William B. Davis
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Snakehead Terror (2004)
5th Feb 06
Bruce Boxleitner battles an army of snakehead fish.
When Anchor Bay's new Creature Feature box set arrived and we shared the movies out, I practically leapt on The Snakehead Terror, mainly because it starred Bruce Boxleitner. He was Tron you know, and then in the 80s he had a TV hit with The Scarecrow and Mrs King with that lady from Charlie's Angels, before returning to our screens in the 90s with Babylon 5. I didn't much care for that last show as I thought it dipped it's toe far too much into Trekkiedom for my tastes, but the point is that Boxleitner's a proper jobbing B-list actor and we at eatmybrains.com have always got a lot of time for guys like that, what with them being the backbone of the whole industry and all that. So how's he doing these days then? Well if The Snakehead Terror is anything to go by, a lot better than you'd expect, once you get over the concept that thirty years on Jaws is still the safest bet for an eco-horror movie template.
The film opens nicely enough with a long underwater montage of snakehead fish attacking stuff superimposed with newspaper headlines reporting on the phenomenon. Apparently some small fishing town in middle America (which we'll refer to as Small Town from now on for convenience sake) had so much trouble with the buggers that they decided to pump the local lake full of poisonous chemicals to kill them all off. That was two years ago and the local economy is just recovering.
Enter Bruce Boxleitner from stage left as the Small Town sheriff (small town sheriff - check) with a teenage daughter (opportunity for daughter in peril later - check) who's secretly planning a Eurotrip with boyfriend. But that all goes to pot when her boyfriend is mysteriously killed in a swimming race. Evidence from that and the bodies of a dead hunter and his dog lead Bruce to believe that the snakehead terror is back (and he's the only one who believes it - check), so he goes to the Small Town mayor asking him to close the lake while he investigates. Obviously the mayor says no (greedy official not taking sheriff seriously - check), so Bruce calls the Department of Fresh Water Resources, who send an attractive female middle aged fish specialist (specialist - check). Meanwhile a nosy reporter finds out what's going on, runs the story and soon Small Town is awash with opportunistic redneck hunters. At the same time Bruce's daughter gets on a revenge kick and organises her own doomed-to-failure boat hunt mission, while her dad follows up on a subplot about a local scientist dumping human growth hormones into the lake (thus meaning that the terror is man made - check).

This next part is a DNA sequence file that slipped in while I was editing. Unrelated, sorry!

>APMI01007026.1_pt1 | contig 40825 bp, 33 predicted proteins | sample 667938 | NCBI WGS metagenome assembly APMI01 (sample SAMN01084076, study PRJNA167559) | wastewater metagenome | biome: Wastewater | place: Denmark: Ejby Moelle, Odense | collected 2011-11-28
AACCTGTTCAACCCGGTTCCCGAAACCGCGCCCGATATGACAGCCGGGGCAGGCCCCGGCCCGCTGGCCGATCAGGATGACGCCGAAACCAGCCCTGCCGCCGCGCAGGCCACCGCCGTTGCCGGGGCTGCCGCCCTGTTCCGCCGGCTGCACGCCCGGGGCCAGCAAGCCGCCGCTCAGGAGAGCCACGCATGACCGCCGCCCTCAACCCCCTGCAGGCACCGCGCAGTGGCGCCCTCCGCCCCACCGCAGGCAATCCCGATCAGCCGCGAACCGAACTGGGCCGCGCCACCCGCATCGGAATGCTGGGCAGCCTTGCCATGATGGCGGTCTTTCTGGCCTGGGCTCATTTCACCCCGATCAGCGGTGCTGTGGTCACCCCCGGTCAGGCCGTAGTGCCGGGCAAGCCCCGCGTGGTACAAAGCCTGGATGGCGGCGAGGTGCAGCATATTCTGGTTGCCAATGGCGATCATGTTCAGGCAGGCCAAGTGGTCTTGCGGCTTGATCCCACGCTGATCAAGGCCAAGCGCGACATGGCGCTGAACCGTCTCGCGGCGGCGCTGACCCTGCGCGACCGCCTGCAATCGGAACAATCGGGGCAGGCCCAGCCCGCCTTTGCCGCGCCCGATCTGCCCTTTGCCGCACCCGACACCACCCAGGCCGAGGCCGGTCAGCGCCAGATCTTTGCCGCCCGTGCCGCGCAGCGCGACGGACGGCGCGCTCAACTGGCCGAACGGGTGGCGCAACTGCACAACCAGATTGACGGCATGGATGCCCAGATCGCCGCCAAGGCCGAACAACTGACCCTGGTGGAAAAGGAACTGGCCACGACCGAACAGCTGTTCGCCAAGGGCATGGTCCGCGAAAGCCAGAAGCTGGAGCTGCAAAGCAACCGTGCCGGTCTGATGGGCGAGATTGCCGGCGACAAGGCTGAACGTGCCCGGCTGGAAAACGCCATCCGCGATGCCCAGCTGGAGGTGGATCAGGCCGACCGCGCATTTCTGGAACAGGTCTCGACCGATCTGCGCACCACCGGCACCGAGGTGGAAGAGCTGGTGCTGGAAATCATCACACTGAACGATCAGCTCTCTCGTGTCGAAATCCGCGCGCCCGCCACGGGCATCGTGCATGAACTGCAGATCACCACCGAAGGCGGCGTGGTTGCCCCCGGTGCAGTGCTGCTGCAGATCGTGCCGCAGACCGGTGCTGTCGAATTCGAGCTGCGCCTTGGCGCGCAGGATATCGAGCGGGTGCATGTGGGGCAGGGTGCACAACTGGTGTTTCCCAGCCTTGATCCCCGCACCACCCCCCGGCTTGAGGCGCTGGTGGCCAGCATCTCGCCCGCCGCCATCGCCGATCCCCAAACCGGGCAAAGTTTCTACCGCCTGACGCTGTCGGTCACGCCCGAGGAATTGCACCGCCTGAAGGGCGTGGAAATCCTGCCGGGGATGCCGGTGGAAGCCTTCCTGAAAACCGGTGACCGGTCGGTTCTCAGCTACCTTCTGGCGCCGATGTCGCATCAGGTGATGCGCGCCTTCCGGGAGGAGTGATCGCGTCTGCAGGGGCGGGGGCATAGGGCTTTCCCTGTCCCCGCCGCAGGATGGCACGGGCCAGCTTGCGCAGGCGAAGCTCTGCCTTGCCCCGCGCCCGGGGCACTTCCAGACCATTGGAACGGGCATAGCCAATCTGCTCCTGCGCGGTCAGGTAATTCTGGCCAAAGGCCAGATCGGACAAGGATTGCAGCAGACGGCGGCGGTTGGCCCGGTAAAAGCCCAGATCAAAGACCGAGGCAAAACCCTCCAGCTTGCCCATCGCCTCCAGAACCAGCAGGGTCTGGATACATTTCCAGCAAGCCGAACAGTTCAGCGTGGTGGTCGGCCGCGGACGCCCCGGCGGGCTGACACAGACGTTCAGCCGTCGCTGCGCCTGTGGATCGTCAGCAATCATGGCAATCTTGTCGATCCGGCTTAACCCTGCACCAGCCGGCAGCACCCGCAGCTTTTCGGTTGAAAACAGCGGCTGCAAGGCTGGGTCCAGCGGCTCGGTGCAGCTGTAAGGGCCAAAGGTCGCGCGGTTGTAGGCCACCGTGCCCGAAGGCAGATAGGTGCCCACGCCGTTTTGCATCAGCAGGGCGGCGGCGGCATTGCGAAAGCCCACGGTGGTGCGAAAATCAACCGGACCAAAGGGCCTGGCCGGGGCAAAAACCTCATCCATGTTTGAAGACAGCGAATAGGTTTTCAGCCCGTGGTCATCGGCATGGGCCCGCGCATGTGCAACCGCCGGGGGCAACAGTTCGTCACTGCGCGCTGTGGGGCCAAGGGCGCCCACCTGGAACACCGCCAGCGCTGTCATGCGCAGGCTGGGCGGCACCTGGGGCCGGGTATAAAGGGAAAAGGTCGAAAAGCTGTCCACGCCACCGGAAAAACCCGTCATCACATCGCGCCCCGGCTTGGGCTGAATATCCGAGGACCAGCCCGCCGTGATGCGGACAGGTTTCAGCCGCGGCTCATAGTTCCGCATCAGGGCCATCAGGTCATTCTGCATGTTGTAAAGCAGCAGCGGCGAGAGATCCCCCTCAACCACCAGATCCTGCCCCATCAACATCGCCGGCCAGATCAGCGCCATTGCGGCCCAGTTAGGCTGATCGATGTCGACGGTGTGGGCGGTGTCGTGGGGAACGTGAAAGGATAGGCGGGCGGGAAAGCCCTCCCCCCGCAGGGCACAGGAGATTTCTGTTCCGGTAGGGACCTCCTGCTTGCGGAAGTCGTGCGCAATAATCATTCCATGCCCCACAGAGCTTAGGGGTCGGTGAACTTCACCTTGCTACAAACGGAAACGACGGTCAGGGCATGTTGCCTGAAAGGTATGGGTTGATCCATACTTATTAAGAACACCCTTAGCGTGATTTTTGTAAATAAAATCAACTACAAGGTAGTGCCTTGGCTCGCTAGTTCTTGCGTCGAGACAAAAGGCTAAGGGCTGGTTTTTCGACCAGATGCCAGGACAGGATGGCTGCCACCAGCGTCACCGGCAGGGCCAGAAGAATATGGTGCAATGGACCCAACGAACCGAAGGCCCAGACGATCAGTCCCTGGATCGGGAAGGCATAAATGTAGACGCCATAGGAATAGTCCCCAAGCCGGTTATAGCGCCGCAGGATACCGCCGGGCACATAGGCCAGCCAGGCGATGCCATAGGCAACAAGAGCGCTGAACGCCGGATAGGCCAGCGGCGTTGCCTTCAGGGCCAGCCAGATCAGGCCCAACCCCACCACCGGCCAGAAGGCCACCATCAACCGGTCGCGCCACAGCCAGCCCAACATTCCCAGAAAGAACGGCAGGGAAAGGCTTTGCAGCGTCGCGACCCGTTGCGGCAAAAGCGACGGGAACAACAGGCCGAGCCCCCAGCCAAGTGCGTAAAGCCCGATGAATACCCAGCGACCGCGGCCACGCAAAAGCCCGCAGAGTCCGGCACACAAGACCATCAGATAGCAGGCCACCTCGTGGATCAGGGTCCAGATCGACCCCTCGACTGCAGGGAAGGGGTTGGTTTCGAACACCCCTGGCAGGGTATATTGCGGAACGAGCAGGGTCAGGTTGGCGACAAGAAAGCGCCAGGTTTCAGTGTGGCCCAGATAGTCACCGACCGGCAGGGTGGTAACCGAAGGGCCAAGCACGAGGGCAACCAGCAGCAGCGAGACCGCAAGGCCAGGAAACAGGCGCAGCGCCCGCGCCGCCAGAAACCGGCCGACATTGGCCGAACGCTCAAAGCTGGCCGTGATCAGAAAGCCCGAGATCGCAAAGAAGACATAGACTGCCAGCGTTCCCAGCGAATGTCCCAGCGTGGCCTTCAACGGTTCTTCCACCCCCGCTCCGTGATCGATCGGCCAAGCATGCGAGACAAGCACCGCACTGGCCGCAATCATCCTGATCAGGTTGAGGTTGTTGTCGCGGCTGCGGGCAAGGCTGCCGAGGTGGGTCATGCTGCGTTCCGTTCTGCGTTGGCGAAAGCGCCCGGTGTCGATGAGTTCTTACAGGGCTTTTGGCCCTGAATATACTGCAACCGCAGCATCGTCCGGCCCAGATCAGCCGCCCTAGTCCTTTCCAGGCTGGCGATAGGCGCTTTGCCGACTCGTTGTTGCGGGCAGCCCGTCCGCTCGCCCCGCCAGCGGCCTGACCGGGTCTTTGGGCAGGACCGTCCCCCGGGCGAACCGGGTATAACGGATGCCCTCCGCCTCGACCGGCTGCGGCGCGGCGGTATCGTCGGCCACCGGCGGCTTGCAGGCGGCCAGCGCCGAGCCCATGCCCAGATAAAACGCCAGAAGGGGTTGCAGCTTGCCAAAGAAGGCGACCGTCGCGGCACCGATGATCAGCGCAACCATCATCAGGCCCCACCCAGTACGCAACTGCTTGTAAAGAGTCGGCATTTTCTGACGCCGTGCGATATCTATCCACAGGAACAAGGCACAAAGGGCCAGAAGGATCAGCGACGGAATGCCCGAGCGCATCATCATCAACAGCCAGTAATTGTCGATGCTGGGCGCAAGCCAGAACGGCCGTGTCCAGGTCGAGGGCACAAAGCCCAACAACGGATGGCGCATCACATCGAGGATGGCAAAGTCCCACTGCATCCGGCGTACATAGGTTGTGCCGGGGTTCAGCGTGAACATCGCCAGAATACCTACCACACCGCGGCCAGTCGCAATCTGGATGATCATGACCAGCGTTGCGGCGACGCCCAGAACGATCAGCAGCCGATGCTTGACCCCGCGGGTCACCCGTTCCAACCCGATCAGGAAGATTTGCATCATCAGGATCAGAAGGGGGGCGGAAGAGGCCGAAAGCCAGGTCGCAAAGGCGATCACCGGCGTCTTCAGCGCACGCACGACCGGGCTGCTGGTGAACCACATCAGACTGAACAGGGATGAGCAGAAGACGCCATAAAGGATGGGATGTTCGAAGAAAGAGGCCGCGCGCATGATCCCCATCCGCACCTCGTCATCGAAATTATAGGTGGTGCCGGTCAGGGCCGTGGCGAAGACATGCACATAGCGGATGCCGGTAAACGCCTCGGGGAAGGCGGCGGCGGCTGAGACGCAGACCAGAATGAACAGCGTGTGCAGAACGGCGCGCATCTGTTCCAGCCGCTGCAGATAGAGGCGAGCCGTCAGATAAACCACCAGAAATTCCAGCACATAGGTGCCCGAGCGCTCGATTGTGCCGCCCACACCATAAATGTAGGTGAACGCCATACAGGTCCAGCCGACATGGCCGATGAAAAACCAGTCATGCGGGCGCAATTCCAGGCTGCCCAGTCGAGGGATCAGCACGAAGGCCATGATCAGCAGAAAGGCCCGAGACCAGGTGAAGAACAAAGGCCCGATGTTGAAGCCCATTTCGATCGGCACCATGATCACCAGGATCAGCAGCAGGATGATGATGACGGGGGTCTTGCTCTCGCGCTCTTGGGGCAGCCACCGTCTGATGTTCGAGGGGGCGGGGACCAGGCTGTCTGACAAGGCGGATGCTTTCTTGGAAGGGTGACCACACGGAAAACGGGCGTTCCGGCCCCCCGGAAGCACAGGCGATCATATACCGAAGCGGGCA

So what will happen? Will Bruce and the hot scientist get to the bottom of the problem in time to stop another Small Town disaster, or will he just get to the scientist's bottom? Or will his daughter get herself into too much peril first meaning he has to come running to the rescue? Well, what do you reckon?
You could argue that a monster movie is only as good as it's monster, and if you agree with that you might just be pleasantly surprised by The Snakehead Terror. Early on you don't get to see much of them, mainly just bubbles before the claret flows, but by the middle of the flick the little critters are hunting in packs for all to see and action picks up accordingly; the sequence where the hunter snipes dozens of blighters underwater in an attempt to save a couple of teenagers that have fallen overboard being a particular highlight. And it's not long before they're jumping out onto the shores and terrorizing folk up close too, which is when we first glimpse that these fellas are more like alligators than fish, what with their big teeth, legs and breathing out of water abilities. But by the end it goes really crazy as they're soon everywhere, with a whale sized snakehead ruling the lake and hundreds of the normal sized walking killer fish surrounding the house where Bruce's teenager daughter and her mates finally hold up. This sets up the surprisingly gore-soaked, action packed finale as the kids shoot, smack and hack up scores of them using whatever it is they can find, which in this case happens to be a revolver, a shotgun a huge fire axe. This is a 15 yes, but I think that's only because the censor doesn't have a problem with you slicing and dicing rubber monsters until the cows come home. It's human maiming that is the real problem, and that's handled with much more discretion here.
Anyway, that's The Snakehead Terror in a nutshell for you. Okay so the acting is going to win no awards (even at the world famous Sitges Festival) and neither is the directing, cinematography or any other film disciplines you could care to mention as that's not the kind of film this is. What you do get is an enjoyable B-movie romp through the old eco-horror rulebook, with minimal CG, plenty of latex monsters and a few high-octane set pieces.
I guess at the end of the day they do make them like they used to after all.
Versions Available as part of Anchor Bays Creature Feature box set.
4th Oct 04 With its fine blend of dark humour and shock horror, you will barely be able to avert your gaze from the screen; from the opening sequence on the desolate moors, to the thrilling finale in Piccadilly Circus.